SGA to revisit amnesty bill

The Good Samaritan Bill seeks Senate approval once again at tonight’s Student Government Association meeting.

At-Large Sen. and author of the bill Michael Blunk withdrew the legislation on Oct. 8 after it received opposition from nearly half the Senate.

The legislation essentially allows lessened disciplinary action in instances of drug or alcohol possession among persons reporting an emergency.

The bill received opposition from the Senate because some felt it would encourage drug use and alcohol consumption among both individual students and student groups.

Blunk will propose an amended version of the bill to provide the Senate with a clearer explanation at tonight’s SGA meeting.

"I wanted to put more specifics in there," Blunk said. "(The original bill) was a little vague, and it needed more background information."

The extent to which student organizations would be protected under the bill in the event of a drug or alcohol-related emergency was unclear in the original legislation. Blunk wanted to make it clear that amnesty would not be granted to organizations involved in the distribution of drugs or to alcohol to a minor. The bill stipulates that student organizations in violation of the University’s drug policy in that regard would still receive punitive sanction.

"I want to make a distinction that the bill is not protecting students from criminal charges of minor possession of substances, it only deals with how the Dean of Students will handle the situations," Blunk said.

The Student Video Network recorded a question-and-answer session last week between both Blunk and opposing Law Sen. Norman Nelson in an effort to encourage more student input on the Good Samaritan Bill. The Student Video Network plans to post the video on media outlets such as Facebook, but the official date has not been determined.

Blunk said he believes changes and clarifications made to the bill will ensure Senate approval this time around.

"After talking to a lot of senators, I think it will have enough support to pass," said Blunk.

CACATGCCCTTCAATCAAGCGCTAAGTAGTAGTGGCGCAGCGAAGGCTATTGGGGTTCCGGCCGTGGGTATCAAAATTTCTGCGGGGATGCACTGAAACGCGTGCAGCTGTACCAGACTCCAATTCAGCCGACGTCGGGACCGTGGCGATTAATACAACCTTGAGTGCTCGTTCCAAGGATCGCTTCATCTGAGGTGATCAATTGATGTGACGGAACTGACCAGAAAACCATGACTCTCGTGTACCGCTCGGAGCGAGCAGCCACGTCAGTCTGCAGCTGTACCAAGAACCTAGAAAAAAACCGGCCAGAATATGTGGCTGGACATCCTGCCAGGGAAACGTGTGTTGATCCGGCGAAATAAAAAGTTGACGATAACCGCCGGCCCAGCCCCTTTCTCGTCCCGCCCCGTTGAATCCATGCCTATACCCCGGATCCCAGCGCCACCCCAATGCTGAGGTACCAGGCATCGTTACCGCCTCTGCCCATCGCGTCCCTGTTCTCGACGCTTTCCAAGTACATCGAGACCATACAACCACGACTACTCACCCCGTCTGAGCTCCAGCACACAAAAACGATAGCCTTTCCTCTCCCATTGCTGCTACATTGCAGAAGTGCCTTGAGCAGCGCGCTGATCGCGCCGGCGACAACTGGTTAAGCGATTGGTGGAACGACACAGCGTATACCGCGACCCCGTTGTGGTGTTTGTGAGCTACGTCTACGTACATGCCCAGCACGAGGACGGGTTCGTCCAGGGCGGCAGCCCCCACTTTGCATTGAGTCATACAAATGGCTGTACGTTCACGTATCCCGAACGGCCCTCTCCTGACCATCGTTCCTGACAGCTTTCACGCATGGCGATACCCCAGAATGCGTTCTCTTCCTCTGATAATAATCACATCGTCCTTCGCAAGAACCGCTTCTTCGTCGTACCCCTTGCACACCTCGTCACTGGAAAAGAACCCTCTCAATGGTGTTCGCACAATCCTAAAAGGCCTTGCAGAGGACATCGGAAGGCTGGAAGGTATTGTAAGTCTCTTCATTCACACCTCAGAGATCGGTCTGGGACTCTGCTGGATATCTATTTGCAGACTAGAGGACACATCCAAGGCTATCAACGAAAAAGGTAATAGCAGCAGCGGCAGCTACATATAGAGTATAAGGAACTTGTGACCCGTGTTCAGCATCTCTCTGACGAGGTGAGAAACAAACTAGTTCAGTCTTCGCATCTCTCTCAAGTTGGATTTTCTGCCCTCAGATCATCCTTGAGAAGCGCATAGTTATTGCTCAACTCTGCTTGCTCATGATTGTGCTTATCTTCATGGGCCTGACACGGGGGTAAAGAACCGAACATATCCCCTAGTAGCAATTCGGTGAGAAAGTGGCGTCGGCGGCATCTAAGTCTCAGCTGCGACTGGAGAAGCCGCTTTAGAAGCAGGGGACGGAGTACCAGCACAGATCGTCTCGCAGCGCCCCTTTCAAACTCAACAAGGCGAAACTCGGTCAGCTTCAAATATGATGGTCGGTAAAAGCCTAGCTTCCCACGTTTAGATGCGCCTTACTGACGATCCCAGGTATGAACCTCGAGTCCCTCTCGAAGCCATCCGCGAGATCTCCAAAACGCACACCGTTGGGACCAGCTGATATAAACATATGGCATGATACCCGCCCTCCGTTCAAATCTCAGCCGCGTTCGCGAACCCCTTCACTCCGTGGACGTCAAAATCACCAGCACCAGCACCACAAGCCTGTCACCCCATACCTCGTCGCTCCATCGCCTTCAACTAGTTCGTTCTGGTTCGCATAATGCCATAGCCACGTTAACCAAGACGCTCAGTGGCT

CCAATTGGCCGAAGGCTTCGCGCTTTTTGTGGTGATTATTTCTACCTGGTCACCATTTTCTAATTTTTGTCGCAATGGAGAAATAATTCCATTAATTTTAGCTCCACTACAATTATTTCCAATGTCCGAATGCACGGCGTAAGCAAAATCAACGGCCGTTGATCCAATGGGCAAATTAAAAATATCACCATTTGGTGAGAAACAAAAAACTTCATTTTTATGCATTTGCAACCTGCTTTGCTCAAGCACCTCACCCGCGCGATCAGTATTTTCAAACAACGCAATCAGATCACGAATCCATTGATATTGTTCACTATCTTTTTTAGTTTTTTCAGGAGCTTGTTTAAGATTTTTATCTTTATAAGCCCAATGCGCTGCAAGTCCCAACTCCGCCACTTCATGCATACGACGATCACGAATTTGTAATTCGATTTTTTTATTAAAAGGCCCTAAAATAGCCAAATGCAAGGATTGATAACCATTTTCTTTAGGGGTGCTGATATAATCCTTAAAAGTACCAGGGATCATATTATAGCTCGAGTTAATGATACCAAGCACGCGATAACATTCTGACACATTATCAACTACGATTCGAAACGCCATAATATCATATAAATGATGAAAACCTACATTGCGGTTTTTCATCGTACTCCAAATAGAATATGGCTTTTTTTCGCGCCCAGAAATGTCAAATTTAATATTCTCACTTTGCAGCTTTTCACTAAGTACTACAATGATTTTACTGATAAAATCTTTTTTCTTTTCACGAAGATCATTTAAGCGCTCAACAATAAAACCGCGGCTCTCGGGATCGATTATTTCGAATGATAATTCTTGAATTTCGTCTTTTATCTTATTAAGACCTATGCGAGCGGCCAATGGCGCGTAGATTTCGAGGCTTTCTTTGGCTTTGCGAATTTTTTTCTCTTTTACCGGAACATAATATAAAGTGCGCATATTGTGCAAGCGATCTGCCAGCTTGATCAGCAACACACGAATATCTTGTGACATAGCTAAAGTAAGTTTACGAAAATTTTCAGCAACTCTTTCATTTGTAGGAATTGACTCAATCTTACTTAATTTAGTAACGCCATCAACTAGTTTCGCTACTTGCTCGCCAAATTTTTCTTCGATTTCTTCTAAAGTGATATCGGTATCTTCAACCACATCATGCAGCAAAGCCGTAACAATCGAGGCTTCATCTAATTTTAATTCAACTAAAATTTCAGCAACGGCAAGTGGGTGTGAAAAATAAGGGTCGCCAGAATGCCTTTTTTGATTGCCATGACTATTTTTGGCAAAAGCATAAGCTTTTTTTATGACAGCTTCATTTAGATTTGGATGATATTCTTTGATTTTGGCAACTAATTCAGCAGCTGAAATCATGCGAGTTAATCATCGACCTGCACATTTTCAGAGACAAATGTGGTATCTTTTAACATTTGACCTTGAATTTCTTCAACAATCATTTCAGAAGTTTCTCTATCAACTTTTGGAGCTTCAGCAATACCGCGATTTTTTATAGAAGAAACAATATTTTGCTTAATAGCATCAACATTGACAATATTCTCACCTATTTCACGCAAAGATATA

The SGA Senate also plans to introduce legislation geared toward student empowerment at tonight’s meeting. An official Student Academic Bill of Rights that defines in-class practices and administrative procedures for students will also be proposed.

The purpose of the bill of rights is to both protect students from academic discrimination and reserve students’ rights to a fair and impartial appeals process regarding course requirements, classroom procedures and grades that can be shown as a violation of academic policies.

"This is a real source of empowerment of students because it outlines the rights students are entitled to at the University," SGA Prsident Sam Dike said.

With 13 authors, the Student Academic Bill of Rights has the largest number of authors for any bill in SGA history, Dike said.

Senate Speaker Pro-Tem Kelly Evans will also introduce a College Council amendment to add to the student government constitution. This amendment will allow unified groups to act as miniature student governments within their academic colleges in order to focus on college-specific needs or interests, and relay those concerns to their departmental dean.

"We want to empower more students to take an active role in their future and University," Dike said. "One way to do this is by creating representative organizations. SGA will not dictate how they are set up or run, as long as it does not violate our laws. They will have self determination on their structure and focus."

Lastly, in light of the various on-campus organizations that work individually lobbying on related goals, the Senate will vote on legislation to establish a University External Affairs committee consisting of students, staff, faculty and administration that will focus on off-campus initiatives that affect the University.

The meeting will begin at 7:30 p.m. tonight in the University Center, Mediterranean Room.

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